But the calculation isn't complete. The last step will determine whether you must pay more than your disposable income. If you do, you won't qualify.

Calculating How Much Income You'll Need in Chapter 13

Here's where the calculations can get confusing. You're going to compare these two things:

  • The value of the property you would have lost in Chapter 7. You can get this figure by adding up the value of the assets you can't protect with a bankruptcy exemption, minus expenses and trustee fees.
  • The amount your plan will pay to unsecured creditors. Most people can add up all amounts other than home and car obligations. But keep in mind that sometimes, priority debts are secured.

If the amount your plan pays your unsecured creditors (the second figure) is the same or more than what your unsecured creditors would have received in Chapter 7 (the first figure), you'll qualify. Otherwise, you won't be able to propose a confirmable plan that the bankruptcy court will approve.

Putting Your Chapter 13 Calculations Together

Now you should have an idea about what you need to pay. But it's not easy to grasp the first time through. Try using the "Chapter 13 Payment Calculation Shortcut" below. It addresses each step in a streamlined manner, but pay close attention to number 5.

Chapter 13 Payment Calculation Shortcut

This simplified calculation will give you a general idea about whether you can afford a five-year Chapter 13 plan, the most common plan length. Here's what you'll do:

  1. Add together debts you must pay in full, then divide the total by 60 (we're getting a monthly payment amount that we'll build on):
    • child or spousal support arrearages
    • recently-incurred tax debt (look back three years), and
    • arrearages on a home or car loan if you want to keep the property (include arrearages on equity credit lines).
  2. Add required monthly payments for:
    • child or spousal support
    • a house you want to keep, and
    • a car you want to keep (if you owe less than five years, divide the balance owed by 60 and include that number).
  3. Add monthly living expenses (use the US Trustee expense multipliers for more accuracy):
    • rent, utilities, food
    • car insurance and repairs,
    • pet expenses, and more.
  4. Determine whether you make enough to support a plan.
    • Add any remaining "disposable income" to the monthly plan figure. (Use Form 122C-2 for more accuracy—it's in the box below.) The total will be the amount available to pay toward your plan. But you might need more. Go to step 4.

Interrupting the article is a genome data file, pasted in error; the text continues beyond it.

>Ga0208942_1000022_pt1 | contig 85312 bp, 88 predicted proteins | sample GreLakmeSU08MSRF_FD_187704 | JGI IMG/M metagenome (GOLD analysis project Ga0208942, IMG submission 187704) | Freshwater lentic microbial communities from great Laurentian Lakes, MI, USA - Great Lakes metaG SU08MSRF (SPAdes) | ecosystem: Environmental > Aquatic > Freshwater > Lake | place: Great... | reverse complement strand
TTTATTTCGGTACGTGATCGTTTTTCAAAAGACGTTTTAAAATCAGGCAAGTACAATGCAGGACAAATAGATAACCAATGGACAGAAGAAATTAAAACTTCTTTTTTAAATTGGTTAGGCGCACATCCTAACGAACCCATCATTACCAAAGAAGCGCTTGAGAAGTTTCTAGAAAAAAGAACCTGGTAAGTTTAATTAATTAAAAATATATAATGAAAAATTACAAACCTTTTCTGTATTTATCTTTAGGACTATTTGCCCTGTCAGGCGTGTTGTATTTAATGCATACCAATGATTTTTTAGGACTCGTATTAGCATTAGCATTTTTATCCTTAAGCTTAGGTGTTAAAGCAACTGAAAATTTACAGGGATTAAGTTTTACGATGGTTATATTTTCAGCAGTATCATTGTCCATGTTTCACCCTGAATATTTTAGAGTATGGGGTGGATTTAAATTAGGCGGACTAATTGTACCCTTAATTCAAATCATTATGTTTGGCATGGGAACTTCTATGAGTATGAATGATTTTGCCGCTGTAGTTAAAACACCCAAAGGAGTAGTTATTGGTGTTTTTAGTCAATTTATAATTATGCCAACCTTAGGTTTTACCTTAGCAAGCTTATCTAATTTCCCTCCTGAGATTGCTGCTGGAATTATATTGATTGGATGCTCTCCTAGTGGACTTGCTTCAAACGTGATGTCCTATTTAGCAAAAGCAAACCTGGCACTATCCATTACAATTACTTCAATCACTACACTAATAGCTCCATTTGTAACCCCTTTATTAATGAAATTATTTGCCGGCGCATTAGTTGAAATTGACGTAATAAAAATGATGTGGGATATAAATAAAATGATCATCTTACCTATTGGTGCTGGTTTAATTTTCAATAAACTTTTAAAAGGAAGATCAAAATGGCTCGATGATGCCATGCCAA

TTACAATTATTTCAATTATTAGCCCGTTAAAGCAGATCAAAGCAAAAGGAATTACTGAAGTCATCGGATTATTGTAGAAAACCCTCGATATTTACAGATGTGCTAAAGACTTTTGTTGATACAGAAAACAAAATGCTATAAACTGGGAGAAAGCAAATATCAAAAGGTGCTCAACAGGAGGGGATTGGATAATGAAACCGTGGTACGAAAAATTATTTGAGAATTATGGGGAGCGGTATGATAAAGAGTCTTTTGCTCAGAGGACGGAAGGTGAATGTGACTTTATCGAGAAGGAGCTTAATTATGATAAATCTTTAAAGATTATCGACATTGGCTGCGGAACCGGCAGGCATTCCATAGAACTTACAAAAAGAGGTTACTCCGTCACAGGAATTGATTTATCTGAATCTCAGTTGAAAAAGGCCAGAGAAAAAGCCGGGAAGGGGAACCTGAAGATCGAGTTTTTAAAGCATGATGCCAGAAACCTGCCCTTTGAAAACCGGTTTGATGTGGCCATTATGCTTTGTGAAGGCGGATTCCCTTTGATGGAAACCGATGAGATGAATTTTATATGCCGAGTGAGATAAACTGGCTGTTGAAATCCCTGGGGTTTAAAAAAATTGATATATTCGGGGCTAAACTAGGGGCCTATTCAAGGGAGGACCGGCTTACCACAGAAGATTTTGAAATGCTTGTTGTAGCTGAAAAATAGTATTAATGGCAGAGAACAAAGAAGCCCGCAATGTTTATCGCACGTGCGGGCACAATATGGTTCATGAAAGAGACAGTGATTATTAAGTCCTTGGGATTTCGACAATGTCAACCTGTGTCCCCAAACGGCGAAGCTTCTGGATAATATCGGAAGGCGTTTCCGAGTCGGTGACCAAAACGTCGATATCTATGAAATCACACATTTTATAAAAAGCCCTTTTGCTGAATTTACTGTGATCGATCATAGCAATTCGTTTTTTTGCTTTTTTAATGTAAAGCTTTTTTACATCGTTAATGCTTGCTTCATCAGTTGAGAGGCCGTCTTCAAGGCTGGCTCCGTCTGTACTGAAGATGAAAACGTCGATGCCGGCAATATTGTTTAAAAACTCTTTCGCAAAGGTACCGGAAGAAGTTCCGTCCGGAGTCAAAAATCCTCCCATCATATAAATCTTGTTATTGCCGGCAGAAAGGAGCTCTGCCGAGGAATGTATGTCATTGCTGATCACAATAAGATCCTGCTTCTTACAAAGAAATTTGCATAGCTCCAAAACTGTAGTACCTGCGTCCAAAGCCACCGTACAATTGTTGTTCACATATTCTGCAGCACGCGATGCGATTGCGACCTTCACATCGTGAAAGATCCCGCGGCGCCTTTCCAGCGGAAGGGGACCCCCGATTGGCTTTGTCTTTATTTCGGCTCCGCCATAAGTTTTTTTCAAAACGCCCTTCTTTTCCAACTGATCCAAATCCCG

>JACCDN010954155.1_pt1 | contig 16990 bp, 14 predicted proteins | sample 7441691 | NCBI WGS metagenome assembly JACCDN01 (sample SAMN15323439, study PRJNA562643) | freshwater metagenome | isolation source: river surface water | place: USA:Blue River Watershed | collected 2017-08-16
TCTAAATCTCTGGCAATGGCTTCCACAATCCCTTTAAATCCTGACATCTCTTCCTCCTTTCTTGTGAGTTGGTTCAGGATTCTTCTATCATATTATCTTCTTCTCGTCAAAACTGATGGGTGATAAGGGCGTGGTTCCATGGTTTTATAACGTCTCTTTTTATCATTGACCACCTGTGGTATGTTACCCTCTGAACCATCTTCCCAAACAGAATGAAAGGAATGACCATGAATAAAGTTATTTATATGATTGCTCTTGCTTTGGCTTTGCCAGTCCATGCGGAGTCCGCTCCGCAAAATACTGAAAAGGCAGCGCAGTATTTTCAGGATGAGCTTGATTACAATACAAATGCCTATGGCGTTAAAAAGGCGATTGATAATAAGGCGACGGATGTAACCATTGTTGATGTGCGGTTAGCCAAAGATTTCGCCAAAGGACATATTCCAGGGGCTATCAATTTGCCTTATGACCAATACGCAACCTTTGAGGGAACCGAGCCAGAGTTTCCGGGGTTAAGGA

• If you can't cover everything to this point, you won't qualify.
  5. Final check—are you paying your unsecured creditors enough?
    • Add the total amount you're paying toward unsecured debt. In other words, count all payments other than those for your house, car, or another secured debt.
    • Add the value of your unprotected property or all property not covered by a bankruptcy exemption. You can subtract sales costs and Chapter 7 trustee fees.
    • Compare the two amounts. If your plan pays unsecured creditors the same or more than the value of your nonexempt property, you will qualify.

This figure approximates the minimum amount you'd need to pay in a confirmable plan. Keep in mind that you'll also add in other priority debts like claims for death or personal injury due to driving under the influence and other secured lien amounts, but these are relatively rare.

Navigating Your Bankruptcy Case

Bankruptcy is essentially a qualification process. The laws provide instructions for completing a 50- to 60-page bankruptcy petition, and because the rules apply to every case, you can't skip a step. We want to help.

Below is the bankruptcy form for this topic and other resources we think you'll enjoy. For more easy-to-understand articles, go to TheBankruptcySite.

More Bankruptcy Information

Bankruptcy Forms and Document Checklist

Chapter 13 Statement of Your Current Monthly Income and Calculation of Commitment Period

Chapter 13 Calculation of Your Disposable Income

Chapter 7 and 13 Bankruptcy Form List

Bankruptcy Document Checklist

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Chapter 13 Bankruptcy Repayment Plan

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We wholeheartedly encourage research and learning, but online articles can't address all bankruptcy issues or the facts of your case. The best way to protect your assets in bankruptcy is by hiring a local bankruptcy lawyer.